During our drive from Arequipa to the Colca Valley, we stopped for lunch at a restaurant called El Balcon de Don Zacarias in the town of Chivay. Lunch was included as part of our tour package but that wasn’t the case for everyone in our group, and Josh and I were pretty disappointed not to be able to explore restaurants in the town by ourselves. In our experience, tour package restaurants for the most part have served us pretty lousy, bland food that is designed for tourists. See most of my China posts for reference.

Nevertheless, since we had apparently already paid for lunch as part of our package, we grudgingly trudged up the stairs and into the restaurant. We were further disappointed to see that it was a buffet, and the few patrons in the restaurant were all clearly tourists. Josh and I took a quick stroll around the buffet to see what the offerings were, and I was pleased to see that the food did look pretty interesting, as we didn’t recognize any dishes. Everything looked homemade and kind of rustic, no fussy presentations or decorations in sight, so I was hoping that we would be eating authentic Peruvian dishes, not a watered down version of Peruvian food for tourists. With everything arranged in pyrex dishes on a long table, it looked sort of like a potluck, rather than a restaurant buffet.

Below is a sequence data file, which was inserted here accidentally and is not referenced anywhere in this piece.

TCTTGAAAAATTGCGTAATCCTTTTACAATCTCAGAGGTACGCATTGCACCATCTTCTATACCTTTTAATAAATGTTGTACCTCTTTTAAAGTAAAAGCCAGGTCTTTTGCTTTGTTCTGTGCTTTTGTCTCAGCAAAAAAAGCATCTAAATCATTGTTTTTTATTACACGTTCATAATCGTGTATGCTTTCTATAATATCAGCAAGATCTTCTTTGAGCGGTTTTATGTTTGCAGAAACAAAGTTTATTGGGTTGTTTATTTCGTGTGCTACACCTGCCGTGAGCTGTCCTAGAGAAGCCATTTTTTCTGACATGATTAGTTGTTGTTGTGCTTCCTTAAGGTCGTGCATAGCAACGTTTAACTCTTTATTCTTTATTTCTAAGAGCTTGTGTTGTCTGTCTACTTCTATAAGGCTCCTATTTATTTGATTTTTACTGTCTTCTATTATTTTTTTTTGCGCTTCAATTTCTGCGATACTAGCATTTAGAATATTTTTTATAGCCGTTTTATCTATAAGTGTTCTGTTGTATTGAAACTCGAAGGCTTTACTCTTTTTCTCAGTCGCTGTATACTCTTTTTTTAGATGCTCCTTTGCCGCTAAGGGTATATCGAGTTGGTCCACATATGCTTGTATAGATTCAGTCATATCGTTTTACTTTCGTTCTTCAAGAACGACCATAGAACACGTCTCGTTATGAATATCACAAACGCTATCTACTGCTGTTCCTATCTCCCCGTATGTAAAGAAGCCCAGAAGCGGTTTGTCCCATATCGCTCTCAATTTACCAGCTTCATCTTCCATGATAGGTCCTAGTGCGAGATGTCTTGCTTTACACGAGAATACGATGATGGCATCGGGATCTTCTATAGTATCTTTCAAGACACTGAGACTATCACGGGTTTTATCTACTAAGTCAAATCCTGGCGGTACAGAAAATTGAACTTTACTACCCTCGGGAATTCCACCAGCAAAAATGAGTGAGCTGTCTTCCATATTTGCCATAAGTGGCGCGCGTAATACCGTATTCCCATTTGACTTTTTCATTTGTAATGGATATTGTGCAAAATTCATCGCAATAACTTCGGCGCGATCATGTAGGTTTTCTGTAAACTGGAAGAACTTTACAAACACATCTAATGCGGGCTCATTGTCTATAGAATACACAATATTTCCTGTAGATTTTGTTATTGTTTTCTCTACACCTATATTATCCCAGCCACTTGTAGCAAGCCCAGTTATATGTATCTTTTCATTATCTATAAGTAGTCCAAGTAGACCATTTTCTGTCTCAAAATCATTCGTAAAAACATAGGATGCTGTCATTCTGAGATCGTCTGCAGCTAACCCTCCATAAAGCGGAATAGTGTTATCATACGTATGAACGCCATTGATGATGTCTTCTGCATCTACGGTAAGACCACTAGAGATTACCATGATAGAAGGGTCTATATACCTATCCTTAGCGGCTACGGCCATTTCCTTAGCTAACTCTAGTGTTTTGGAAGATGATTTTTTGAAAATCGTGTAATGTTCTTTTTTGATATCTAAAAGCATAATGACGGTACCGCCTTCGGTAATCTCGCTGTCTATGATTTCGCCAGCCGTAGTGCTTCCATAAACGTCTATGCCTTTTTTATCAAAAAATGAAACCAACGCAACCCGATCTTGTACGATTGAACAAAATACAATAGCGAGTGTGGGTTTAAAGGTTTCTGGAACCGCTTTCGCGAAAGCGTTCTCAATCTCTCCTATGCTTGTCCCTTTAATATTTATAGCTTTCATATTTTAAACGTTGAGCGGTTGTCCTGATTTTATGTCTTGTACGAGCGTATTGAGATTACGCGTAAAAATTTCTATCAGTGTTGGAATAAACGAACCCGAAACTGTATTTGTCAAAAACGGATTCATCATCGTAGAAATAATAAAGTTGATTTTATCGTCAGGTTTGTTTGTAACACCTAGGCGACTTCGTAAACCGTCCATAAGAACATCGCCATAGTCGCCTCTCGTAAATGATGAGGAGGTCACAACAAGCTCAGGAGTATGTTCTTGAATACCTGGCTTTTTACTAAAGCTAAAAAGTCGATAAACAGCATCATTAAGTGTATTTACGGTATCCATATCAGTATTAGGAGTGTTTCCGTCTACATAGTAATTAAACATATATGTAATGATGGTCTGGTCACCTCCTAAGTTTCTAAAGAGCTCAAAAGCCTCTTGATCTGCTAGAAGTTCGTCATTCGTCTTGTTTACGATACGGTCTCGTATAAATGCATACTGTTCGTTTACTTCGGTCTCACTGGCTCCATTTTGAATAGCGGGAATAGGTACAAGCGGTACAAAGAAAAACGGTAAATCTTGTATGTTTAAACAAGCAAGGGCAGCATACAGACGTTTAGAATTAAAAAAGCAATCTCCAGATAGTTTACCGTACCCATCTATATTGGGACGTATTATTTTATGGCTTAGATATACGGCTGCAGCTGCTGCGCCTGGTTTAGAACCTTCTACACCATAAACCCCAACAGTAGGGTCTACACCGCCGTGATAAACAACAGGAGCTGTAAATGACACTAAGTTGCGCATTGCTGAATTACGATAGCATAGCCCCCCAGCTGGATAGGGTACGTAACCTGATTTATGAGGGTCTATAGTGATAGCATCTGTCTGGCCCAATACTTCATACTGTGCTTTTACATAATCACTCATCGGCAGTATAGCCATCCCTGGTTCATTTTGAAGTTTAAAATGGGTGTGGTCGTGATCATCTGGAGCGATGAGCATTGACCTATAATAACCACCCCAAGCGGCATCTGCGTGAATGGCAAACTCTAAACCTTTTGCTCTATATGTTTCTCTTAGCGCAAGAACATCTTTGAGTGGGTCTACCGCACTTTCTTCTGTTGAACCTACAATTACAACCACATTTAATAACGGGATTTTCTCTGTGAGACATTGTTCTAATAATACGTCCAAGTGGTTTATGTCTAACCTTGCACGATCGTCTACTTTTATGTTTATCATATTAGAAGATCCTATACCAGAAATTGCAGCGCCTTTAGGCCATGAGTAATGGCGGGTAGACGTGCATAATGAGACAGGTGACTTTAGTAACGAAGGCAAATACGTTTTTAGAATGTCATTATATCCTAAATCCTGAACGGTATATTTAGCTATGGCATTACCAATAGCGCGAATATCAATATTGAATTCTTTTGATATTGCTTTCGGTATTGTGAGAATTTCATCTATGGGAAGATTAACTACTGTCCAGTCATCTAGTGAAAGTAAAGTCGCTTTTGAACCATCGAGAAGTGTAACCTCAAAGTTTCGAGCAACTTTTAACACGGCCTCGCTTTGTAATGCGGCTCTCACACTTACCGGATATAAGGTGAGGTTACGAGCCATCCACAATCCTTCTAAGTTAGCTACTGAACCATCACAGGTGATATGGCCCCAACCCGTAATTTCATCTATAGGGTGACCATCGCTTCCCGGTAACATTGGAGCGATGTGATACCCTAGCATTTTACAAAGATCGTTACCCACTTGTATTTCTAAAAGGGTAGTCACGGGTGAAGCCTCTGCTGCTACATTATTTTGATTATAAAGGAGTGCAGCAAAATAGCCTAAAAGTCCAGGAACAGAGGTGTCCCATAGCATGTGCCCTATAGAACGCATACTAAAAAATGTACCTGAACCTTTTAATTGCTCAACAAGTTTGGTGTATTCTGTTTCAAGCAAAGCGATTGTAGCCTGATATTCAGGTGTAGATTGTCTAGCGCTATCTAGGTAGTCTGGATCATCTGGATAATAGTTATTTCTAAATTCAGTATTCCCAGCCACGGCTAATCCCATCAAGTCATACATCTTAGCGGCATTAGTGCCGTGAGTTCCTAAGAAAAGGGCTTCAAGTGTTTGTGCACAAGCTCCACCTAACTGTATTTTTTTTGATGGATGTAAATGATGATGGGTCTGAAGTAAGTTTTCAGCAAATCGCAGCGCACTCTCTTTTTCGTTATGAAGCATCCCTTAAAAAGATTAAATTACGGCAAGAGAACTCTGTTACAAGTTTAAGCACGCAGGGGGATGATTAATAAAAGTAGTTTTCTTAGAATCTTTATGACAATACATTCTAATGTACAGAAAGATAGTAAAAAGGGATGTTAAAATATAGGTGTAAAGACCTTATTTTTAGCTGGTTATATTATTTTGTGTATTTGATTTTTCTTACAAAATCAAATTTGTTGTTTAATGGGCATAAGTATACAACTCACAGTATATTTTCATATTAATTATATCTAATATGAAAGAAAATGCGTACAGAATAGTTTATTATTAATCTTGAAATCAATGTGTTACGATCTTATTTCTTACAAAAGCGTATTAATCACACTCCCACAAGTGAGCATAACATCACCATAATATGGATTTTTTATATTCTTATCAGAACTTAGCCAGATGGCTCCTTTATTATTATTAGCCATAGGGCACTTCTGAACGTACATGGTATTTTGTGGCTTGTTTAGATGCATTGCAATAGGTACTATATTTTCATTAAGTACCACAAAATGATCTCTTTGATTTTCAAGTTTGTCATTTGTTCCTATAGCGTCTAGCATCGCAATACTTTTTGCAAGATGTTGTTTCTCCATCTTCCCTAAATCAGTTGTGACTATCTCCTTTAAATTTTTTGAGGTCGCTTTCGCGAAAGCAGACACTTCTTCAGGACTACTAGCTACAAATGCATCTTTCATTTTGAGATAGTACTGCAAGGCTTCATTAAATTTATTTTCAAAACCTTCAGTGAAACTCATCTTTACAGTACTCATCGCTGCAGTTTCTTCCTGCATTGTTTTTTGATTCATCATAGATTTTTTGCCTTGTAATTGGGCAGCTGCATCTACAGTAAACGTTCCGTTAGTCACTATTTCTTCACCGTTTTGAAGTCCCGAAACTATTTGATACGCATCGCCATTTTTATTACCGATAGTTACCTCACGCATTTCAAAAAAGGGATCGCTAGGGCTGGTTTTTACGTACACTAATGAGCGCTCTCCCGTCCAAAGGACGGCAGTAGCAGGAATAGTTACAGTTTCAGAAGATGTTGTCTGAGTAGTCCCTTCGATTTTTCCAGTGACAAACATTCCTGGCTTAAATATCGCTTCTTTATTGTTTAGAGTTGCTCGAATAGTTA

Some dishes on the buffet table

Josh and I both started out with some soup – squash for him and chicken soup for me. The squash soup wasn’t like the pureed butternut variety we typically eat here. Instead there were cubes of different kinds of squash mixed in a creamy yellow soup that was surprisingly light and not too rich. The chicken soup I had was plain but soothing, with a clean chicken flavor. There were thin strands of noodles inside but they were long and kind of hard to spoon up so I mostly just drank the broth.

Squash soup

Chicken soup